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The Conductors of this work print no Plays but those which they have seen acted. The Stage Dircetions are given from their own personal observations, during the most recent performances.

The instant a Character appears upon the Stage, the point of Entrance, as well as every subsequent change of Position, till its Erit, is noted, with a fidelity which may, in all cases, be relied on; the object being, to establish this work as a Standard Guide to the Stage business, as now conducted on the London boards.

EXITS and ENTRANCES.
R. means Right; L. Left; R. D. Right Door ; L. D. Left Door ;
S. E. Second Entrance ; U. E. Upper Entrance; M. D. Middle Door.

RELATIVE POSITIONS
R. means Right; L. Left ; C. Centre ; R. C. Right of Centre ;
L.C. Left of Centre. The following view of the Stage with Five
Peformers in front, wili, it is presumed, fully demonstrate the
Relative Positions.

The Reader is supposed to be on the Stage facing the Audience.

1

[graphic][subsumed][subsumed][merged small]

THE HYPOCRITE.

ACT I.

SCENE 1.-A Hall in Sir Jonn Lambert's House,

Enter Sir John LAMBERT, L. followed by COLONEL

LAMBERT..

Col. Lamb. Pray consider, sir.

Sir J. Lamb. So I do, sir, that I am her father, and will dispose of her as I please.

Col. Lamb. (1. c.) I do not dispute your authority, sir; hut as I am your son too, I think it my duty to be concerned for your honour. Have not you countenanced his addresses to my sister ? Has not she received them? Mr. Darnley's birth and fortune are well known to you; and I dare swear, he may defy the world to lay a blemish on his character.

Sir J. Lamb. (R. c.) Why then, sir, since I am to be catechised, I must tell you, I do not like his character: he is a world-server, a libertine, and has no more reli. gion than you have.

Col. Lamb. Sir, we neither of us think it proper to make a boast of our religion; but, if you will please to inquire, you will find that we go to church as orderly as the rest of our neighbours.

Sir J. Lamb. Oh! you go to church! you go to church-Wonderful! wonderful ! to bow and grin, and cough, and sleep : a-fine act of devotion indeed.

Col. Lamb. Well, but dear sir-
Sir J. Lamb. Colonel, you are an atheist.

Col. Lamb. Pardon me, sir, I am none; it is a character I abhor; and next to that, I abhor the character of an enthusiast.

Sir J. Lamb. Oh, you do so; an enthusiast! yes, that is the fashionable phrase, the bye-word, the nickname, that our pleasure-loving generation give to those few who have a sense of true sanctity.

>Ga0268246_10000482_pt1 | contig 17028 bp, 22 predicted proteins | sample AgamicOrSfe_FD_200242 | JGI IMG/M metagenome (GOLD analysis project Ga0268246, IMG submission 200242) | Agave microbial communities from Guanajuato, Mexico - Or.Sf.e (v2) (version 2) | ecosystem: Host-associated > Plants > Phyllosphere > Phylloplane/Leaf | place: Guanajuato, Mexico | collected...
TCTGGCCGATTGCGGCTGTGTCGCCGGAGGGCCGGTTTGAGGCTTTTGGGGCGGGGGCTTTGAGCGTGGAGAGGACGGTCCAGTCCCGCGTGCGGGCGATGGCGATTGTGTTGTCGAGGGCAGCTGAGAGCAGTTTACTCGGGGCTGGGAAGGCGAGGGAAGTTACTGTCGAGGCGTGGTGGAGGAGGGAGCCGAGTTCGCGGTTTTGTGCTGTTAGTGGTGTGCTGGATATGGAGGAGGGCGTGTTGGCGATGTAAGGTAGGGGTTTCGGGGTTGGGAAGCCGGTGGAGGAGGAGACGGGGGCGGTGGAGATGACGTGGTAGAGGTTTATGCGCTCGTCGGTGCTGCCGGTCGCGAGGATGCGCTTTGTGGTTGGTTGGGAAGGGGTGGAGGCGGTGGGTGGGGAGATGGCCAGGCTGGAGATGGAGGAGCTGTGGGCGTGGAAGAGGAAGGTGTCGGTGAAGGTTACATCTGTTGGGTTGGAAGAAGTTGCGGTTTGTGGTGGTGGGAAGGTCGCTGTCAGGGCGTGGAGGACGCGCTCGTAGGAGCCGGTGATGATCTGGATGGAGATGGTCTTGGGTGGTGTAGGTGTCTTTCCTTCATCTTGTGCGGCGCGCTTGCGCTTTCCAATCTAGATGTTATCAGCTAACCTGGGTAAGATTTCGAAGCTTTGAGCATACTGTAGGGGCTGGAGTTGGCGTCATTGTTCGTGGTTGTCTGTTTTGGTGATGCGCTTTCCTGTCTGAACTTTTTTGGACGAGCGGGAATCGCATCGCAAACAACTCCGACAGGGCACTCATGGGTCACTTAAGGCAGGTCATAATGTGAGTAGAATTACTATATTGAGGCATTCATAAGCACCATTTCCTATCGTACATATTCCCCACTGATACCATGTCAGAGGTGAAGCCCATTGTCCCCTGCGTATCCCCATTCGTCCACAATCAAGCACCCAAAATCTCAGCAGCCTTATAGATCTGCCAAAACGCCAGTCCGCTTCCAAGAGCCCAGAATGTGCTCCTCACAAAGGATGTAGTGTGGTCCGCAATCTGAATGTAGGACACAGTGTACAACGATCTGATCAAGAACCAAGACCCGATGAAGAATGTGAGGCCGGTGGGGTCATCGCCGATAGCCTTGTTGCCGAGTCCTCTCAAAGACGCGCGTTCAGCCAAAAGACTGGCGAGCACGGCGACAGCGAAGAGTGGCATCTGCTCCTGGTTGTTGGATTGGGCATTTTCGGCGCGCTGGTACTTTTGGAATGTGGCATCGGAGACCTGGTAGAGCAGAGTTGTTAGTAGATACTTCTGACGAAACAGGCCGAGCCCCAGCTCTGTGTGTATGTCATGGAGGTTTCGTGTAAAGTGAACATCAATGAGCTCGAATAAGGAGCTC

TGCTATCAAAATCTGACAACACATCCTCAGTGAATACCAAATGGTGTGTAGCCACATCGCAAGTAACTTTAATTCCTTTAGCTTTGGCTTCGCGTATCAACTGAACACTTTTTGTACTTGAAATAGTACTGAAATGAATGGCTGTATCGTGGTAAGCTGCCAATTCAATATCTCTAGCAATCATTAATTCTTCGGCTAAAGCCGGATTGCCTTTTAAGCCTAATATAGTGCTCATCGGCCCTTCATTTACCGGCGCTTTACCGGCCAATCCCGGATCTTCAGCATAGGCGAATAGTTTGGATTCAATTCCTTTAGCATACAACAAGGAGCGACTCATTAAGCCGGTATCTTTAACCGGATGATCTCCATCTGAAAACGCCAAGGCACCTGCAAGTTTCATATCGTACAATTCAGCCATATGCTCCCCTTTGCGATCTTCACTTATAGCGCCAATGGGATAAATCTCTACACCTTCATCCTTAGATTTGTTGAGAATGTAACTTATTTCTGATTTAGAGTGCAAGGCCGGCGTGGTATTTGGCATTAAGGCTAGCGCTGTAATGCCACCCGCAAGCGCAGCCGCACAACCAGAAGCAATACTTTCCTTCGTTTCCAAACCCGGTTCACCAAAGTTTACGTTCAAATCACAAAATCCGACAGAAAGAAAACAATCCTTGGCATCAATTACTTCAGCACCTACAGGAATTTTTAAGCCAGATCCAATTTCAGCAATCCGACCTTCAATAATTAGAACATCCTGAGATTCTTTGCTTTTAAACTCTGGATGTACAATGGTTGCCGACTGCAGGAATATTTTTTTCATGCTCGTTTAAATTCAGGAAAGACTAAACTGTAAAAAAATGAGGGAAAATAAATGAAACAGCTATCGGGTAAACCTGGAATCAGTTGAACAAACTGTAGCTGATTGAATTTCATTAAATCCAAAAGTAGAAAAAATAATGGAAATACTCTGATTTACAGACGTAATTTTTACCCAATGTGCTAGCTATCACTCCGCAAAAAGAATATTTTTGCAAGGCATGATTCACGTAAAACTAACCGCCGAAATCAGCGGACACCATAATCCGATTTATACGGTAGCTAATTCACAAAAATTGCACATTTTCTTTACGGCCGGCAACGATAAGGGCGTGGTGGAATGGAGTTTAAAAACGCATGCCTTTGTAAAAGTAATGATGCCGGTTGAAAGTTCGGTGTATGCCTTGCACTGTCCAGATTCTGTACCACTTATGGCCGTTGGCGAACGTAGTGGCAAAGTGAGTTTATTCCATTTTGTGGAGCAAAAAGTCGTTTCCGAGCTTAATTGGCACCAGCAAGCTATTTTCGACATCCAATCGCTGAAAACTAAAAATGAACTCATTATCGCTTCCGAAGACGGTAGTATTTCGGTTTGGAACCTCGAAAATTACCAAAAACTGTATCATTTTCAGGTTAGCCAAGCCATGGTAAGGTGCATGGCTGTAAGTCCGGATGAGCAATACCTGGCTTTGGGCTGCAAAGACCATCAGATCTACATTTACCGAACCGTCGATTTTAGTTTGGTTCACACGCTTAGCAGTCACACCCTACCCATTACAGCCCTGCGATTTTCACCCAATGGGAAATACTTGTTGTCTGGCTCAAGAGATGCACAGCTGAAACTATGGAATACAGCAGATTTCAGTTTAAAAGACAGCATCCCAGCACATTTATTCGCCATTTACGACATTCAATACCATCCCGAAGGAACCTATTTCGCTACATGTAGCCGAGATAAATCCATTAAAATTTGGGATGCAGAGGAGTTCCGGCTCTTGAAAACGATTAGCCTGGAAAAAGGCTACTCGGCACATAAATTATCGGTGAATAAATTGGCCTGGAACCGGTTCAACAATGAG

Col. Lamo Say canting, sir.

Sir J. Lamb. I tell you what, son, as I have told you more thay once, you will draw some heavy judgment on your head one day or other,

Col. Lumb. So says the charitable Doctor Cantwell : you have taken him into your house, and, in return, he gives over half your family to the devil.

Sir J. Lamb. Do not abuse the doctor, colonel ; it is not the way to my favour. I know you cannot bear him, because he is not one of your mincing preachers. He holds up the glass to your enormities, shows you to yourselves in your genuine colours.

Col. Lamb. Sir, I respect piety and virtue ; but there are pretenders to religion, as well as to courage ; and as we never find the truly brave to be such as make much noise about their valour, so, I apprehend, the truly good seldom or never deal much in grimace.

Sir J. Lamb. Very well, sir ; this is very well.

Col. Lamb. Besides, sir, I would be glad to know, by what authority the doctor pretends to exercise the clerical function. It does not appear clearly to me that he ever was in orders.

Sir J. Lamb. That is no business of yours, sir, But I am hetter informed. However, he has the call of zeal.

Col. Lamb. Zeal !
Sir J. Lamb. Why, colonel, you are in a passion.

Col. Lamb. I own, I cannot see with temper, sir, so many religious mountebanks impose on the unwary multitude ; wretches, who make a trade of religion, and shew an uncommon concern for the next world, only to raise their fortunes with greater security in this.

[Crosses to r. Sir J. Lamb. Well, since you think it your duty as a son, to be concerned for my errors, I think it as much mine, as a father, to be concerned for yours. If you think fit to amend them, so ; if not, take the consequence.